Here are some student questions I

Here are some student questions I - Here are some student...

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Here are some student questions I've answered: Q1: Handout 8 says not to worry about learning the specific photosystems I and II. So for figure 10.13 in the book, should we simply know the product of linear electron flow through these systems (ATP and NADPH), or something more? Thanks! A: Don't worry about distinguishing PS I from PS II, but - yes - do know the electron flow patterns. Be able to distinguish the cyclic flow from the noncyclic (electrons pass through 2 photosystems and end up reducing NADP). Q2: have a question about learning objective 2-48. The question reads, "In photosynthesis, does ATP synthesis occur by substrate-level or by oxidative phosphorylation?" I may be mistaken, but I thought Chloroplasts created ATP strictly by photophosphorylation. A: You are correct that in chloroplasts make ATP by photophosphorylation, but the synthesis from ADP + P is oxidative (from a loose inorganic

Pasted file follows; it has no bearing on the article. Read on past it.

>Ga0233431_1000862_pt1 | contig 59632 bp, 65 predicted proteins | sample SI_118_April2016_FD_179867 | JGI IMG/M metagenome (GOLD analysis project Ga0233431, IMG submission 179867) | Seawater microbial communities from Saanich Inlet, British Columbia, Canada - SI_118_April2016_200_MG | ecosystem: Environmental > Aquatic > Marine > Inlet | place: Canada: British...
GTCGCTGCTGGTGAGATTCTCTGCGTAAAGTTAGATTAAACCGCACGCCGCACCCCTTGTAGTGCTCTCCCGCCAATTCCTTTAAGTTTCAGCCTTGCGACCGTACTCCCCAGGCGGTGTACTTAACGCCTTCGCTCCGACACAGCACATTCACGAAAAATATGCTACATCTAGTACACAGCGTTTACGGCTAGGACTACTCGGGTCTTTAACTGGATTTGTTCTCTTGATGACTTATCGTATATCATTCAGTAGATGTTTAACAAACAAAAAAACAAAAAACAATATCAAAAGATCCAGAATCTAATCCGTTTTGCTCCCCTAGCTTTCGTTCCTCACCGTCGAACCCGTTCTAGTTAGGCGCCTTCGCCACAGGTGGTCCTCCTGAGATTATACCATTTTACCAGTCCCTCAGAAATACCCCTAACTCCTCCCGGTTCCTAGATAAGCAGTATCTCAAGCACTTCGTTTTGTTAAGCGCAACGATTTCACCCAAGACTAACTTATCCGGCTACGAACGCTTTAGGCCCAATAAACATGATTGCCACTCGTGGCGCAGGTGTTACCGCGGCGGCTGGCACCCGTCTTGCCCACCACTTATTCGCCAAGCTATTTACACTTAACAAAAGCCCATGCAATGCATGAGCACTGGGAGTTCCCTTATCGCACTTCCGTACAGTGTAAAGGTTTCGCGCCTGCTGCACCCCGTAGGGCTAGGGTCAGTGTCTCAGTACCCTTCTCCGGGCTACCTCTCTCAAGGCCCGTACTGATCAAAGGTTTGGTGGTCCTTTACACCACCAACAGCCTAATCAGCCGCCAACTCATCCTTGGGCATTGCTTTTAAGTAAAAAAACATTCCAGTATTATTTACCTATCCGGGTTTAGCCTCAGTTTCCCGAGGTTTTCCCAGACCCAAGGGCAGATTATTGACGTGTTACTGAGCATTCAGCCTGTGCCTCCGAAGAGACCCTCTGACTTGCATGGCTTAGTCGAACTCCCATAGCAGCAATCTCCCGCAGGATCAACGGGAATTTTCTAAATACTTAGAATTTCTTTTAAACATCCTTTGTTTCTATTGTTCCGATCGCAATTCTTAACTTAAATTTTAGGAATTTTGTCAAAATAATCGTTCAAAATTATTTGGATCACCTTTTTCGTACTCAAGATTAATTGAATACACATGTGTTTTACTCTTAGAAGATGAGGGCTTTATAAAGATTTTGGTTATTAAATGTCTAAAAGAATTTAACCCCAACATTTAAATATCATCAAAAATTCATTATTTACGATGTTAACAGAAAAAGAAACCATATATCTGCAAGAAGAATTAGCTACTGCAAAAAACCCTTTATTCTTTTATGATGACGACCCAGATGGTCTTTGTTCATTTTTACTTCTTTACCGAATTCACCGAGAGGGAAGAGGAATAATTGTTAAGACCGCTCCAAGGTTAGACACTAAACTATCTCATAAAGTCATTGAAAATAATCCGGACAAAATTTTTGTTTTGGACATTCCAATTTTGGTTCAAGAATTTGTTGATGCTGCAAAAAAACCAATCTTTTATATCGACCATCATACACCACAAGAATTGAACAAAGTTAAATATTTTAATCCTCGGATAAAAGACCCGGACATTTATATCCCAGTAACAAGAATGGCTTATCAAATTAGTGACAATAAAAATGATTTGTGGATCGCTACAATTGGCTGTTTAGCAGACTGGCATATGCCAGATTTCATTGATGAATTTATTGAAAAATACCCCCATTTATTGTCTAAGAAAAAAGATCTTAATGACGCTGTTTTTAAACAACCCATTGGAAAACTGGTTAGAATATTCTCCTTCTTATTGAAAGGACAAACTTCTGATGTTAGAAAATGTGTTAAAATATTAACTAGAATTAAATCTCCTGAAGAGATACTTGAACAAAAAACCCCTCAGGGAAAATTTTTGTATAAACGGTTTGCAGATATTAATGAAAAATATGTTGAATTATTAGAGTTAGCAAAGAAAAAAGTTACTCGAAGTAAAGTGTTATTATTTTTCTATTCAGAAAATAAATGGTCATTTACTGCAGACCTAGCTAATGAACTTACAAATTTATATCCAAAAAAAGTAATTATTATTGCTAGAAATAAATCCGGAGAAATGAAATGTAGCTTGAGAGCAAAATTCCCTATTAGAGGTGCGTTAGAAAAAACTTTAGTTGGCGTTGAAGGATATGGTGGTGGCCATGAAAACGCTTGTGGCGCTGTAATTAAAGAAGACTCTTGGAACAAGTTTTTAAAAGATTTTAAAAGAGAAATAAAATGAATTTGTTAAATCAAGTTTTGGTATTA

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Unformatted text preview: phosphate ion, powered by protons diffusing through ATP synthase) rather than substrate-level phosphorylation. Does that make sense? Q3: I have a question about learning objective 2-13, on handout 6. It says to name 2 examples we've studied of energy coupling in cells using ATP phosphorylation of a protein. How specific do we need to be? Would simply stating transport work and mechanical word be acceptable or do we need to be more specific (a proton pump, and motor protein moving along microtubule of the cytoskeleton)? A: Your answers are all correct, but it's good to be as specific as possible (e.g., proton pump, sodium-potassium pump, microtubule motor protein, etc). Also, I have posted under Course Documents:-the homework questions that were due Oct 11-Aimee's worksheet from September 28 discussion sections (which had to be canceled when the University closed)...
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  • Spring '08
  • Satasivian
  • Biology, Adenosine triphosphate, motor protein, microtubule motor protein, roton pump, han substrate-level phosphorylation

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